Home > English > Databinding and Triggers – Part II

Databinding and Triggers – Part II

In our last post, we looked at creating a TextBoxBindingTrigger in order to fire updates on the TextChanged event instead of LostFocus. This time around we are going to be looking at another Trigger that will facilitate handling key press events. Let’s go ahead and take a look at the class that provides this functionality:

public class KeyTrigger : TriggerBase<FrameworkElement>
    private FrameworkElement _root;

    #region Key
    public Key Key
        get { return (Key)GetValue(KeyProperty); }
        set { SetValue(KeyProperty, value); }
    public static readonly DependencyProperty KeyProperty =
        DependencyProperty.Register("Key", typeof(Key),
        typeof(KeyTrigger), new PropertyMetadata(Key.None));

    #region Modifiers
    public ModifierKeys Modifiers
        get { return (ModifierKeys)GetValue(ModifiersProperty); }
        set { SetValue(ModifiersProperty, value); }
    public static readonly DependencyProperty ModifiersProperty =
        DependencyProperty.Register("Modifiers", typeof(ModifierKeys),
        typeof(KeyTrigger), new PropertyMetadata(ModifierKeys.None));

    private FrameworkElement FindRoot(FrameworkElement element)
        FrameworkElement parent = element;
        while (parent != null)
            element = parent;
            parent = element.Parent as FrameworkElement;

        return element;

    #region Overrides
    protected override void OnAttached()

        _root = FindRoot(this.AssociatedObject);
        _root.KeyDown += HandleHostKeyDown;

    protected override void OnDetaching()

        _root.KeyDown -= HandleHostKeyDown;

    #region Events
    private void HandleHostKeyDown(object sender, KeyEventArgs e)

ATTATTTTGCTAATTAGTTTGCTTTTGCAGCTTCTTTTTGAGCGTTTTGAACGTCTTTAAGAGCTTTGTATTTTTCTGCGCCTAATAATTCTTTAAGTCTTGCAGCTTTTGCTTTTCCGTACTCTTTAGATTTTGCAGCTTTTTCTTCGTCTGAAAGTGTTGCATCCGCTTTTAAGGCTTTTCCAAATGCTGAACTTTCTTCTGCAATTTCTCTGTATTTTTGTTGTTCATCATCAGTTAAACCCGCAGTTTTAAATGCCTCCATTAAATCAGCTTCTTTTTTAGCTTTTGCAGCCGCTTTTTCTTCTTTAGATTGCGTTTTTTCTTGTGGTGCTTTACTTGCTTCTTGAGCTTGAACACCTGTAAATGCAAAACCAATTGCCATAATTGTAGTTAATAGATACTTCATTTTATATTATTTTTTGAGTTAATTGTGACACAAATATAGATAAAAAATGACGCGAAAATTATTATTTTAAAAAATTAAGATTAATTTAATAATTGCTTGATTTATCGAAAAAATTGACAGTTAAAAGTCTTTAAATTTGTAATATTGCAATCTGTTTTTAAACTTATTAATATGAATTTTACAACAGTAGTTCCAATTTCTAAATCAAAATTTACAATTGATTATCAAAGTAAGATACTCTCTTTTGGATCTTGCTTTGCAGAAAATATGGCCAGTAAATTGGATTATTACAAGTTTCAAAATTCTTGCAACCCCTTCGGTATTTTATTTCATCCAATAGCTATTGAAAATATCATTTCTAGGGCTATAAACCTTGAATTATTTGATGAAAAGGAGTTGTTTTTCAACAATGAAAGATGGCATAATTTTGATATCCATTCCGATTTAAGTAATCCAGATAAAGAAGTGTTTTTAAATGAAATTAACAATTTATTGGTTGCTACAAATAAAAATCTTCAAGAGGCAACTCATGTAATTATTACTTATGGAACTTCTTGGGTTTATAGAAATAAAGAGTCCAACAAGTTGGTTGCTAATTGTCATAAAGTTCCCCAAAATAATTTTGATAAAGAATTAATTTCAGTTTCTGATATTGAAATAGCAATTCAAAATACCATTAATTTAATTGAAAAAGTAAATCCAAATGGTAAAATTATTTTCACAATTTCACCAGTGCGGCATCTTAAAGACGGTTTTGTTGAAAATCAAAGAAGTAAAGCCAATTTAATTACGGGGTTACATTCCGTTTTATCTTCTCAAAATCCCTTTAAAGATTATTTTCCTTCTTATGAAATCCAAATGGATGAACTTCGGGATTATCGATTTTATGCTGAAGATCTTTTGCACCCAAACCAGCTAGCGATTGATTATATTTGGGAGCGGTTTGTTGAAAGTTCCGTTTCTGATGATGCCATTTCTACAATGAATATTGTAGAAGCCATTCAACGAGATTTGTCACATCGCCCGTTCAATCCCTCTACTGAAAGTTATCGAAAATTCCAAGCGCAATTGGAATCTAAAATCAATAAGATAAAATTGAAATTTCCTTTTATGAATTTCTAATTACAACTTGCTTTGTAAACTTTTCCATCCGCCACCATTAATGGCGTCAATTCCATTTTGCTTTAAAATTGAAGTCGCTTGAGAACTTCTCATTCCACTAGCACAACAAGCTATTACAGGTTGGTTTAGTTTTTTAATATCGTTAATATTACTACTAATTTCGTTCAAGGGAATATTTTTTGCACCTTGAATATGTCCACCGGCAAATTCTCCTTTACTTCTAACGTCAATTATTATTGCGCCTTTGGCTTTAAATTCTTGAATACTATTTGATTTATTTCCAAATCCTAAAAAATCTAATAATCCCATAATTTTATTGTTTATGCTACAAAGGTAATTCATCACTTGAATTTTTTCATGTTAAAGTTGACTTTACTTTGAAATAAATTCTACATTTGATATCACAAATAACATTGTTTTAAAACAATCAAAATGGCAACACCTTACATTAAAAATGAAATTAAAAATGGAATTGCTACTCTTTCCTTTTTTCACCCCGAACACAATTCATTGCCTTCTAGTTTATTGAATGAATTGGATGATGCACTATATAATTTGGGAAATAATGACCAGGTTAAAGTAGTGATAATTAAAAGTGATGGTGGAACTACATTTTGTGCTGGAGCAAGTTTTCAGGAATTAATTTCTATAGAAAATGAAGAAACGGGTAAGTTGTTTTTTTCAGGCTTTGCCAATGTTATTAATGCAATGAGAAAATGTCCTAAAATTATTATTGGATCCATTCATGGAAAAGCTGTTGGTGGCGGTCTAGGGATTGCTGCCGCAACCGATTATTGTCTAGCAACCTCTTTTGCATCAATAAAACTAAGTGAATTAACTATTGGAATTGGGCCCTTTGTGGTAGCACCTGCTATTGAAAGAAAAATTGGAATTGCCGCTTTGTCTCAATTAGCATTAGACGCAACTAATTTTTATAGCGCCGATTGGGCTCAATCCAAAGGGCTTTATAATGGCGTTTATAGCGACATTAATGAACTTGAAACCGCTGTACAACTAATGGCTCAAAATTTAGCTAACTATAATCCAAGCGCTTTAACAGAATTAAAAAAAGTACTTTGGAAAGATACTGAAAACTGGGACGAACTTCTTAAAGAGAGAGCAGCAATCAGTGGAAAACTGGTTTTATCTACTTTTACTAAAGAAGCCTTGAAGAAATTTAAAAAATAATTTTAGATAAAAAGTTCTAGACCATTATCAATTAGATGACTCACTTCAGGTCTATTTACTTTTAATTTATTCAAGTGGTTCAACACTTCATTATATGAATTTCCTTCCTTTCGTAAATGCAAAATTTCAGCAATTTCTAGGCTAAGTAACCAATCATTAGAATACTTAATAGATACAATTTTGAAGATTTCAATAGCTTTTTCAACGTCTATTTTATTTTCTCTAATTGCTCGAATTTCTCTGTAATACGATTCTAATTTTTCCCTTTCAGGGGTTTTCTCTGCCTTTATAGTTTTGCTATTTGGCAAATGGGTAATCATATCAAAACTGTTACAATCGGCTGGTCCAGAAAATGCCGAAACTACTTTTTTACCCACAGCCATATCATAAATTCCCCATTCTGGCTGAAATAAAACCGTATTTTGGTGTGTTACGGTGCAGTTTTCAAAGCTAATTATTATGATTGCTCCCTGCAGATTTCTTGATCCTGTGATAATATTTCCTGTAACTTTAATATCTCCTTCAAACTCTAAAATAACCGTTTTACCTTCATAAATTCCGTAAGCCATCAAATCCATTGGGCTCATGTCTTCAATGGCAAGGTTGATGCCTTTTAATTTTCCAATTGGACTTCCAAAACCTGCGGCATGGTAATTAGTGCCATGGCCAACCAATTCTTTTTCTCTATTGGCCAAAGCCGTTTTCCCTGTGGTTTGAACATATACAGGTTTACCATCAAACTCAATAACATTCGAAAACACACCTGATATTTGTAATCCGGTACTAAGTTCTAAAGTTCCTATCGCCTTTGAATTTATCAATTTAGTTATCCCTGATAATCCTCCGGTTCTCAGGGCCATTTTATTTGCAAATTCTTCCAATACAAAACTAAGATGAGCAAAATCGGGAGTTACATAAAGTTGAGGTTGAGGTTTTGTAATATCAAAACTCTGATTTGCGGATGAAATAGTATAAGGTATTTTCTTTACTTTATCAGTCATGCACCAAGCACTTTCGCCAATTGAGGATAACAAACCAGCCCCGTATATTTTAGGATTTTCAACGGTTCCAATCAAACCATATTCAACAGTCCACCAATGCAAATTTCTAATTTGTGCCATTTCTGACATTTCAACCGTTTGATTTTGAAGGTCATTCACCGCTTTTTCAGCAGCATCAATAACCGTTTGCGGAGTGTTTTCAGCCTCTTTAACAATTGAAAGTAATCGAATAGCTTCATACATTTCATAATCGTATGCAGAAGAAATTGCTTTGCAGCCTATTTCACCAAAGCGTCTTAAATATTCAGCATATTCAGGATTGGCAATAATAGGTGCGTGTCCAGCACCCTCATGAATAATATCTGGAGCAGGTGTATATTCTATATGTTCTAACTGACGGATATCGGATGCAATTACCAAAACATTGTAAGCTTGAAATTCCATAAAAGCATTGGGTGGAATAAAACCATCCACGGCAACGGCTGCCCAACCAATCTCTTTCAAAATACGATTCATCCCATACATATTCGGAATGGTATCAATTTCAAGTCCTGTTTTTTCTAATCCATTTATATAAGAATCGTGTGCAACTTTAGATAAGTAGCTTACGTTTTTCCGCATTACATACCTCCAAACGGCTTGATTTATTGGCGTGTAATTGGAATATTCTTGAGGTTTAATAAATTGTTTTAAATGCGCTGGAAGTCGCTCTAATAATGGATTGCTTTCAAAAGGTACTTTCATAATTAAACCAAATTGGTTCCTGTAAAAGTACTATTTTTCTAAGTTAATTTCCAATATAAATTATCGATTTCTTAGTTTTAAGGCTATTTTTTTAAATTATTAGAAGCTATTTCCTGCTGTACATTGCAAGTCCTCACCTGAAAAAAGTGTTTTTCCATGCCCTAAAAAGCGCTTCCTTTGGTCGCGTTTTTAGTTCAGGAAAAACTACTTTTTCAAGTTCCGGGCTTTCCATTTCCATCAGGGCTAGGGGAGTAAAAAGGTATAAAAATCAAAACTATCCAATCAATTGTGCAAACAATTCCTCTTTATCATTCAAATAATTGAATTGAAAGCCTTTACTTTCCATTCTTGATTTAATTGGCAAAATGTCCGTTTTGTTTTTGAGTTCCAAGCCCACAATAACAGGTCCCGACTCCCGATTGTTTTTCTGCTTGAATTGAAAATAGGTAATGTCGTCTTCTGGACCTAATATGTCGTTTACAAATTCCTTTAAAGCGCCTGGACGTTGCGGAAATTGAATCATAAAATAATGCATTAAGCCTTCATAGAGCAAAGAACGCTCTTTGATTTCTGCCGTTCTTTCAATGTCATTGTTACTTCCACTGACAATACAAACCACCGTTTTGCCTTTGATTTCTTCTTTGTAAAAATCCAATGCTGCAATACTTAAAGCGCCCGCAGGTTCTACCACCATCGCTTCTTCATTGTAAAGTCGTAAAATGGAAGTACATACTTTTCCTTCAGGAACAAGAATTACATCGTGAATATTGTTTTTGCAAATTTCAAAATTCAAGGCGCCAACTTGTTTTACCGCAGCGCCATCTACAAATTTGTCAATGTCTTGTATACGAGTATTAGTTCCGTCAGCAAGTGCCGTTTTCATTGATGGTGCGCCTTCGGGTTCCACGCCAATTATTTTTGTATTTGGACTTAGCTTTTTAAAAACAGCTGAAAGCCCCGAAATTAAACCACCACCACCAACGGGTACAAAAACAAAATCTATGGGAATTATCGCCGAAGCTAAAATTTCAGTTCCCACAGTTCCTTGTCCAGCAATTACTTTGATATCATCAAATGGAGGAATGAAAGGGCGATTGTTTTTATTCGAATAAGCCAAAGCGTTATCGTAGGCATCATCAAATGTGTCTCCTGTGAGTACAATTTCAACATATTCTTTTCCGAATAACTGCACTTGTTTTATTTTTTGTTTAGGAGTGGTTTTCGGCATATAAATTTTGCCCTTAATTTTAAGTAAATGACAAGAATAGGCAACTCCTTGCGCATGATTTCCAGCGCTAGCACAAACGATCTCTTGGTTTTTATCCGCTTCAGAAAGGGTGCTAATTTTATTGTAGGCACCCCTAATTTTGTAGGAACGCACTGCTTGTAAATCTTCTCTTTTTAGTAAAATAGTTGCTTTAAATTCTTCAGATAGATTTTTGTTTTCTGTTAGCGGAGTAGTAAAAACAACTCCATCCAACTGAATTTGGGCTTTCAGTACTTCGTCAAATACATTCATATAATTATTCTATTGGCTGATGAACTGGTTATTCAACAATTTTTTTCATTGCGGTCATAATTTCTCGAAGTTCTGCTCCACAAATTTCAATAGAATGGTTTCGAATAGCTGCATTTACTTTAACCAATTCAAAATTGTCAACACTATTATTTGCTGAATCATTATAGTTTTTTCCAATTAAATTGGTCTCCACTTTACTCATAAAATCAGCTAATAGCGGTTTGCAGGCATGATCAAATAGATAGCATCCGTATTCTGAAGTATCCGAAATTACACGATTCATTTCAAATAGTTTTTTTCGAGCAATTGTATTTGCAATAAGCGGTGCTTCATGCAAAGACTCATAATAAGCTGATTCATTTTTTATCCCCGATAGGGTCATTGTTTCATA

if (e.Key == this.Key && Keyboard.Modifiers == this.Modifiers)


This class exposes two DependencyProperties: Key and Modifiers. The allow you to specify what key and modifier(s) you want to provide a response. The FindRoot method takes in the underlying FrameworkElement and attempts to walk up the VisualTree to find the root. The overrides OnAttahced() and OnDetaching() provide us with the ability to add an event handler to the KeyDown event. This in turn call the HandleHostKeyDown event handler with in turn fires our newly created trigger.

Let take a look and see how this is used in Xaml:

    <int:KeyTrigger Key="F5">
        <int:ExecuteDataMethod Method="RunQuery" />
    <int:KeyTrigger Key="F5"  Modifiers="Control">
        <int:ExecuteDataMethod Method="ParseQuery" />

Finally we can see that when an F5 or Ctl+F5 is pressed, we fire the RunQuery or ParseQuery methods correspondingly. As you have noticed, there is one more Trigger that is being used to allow us to call a given method on the DataContext or your ViewModel of your control. We will look at this Trigger in the following post.

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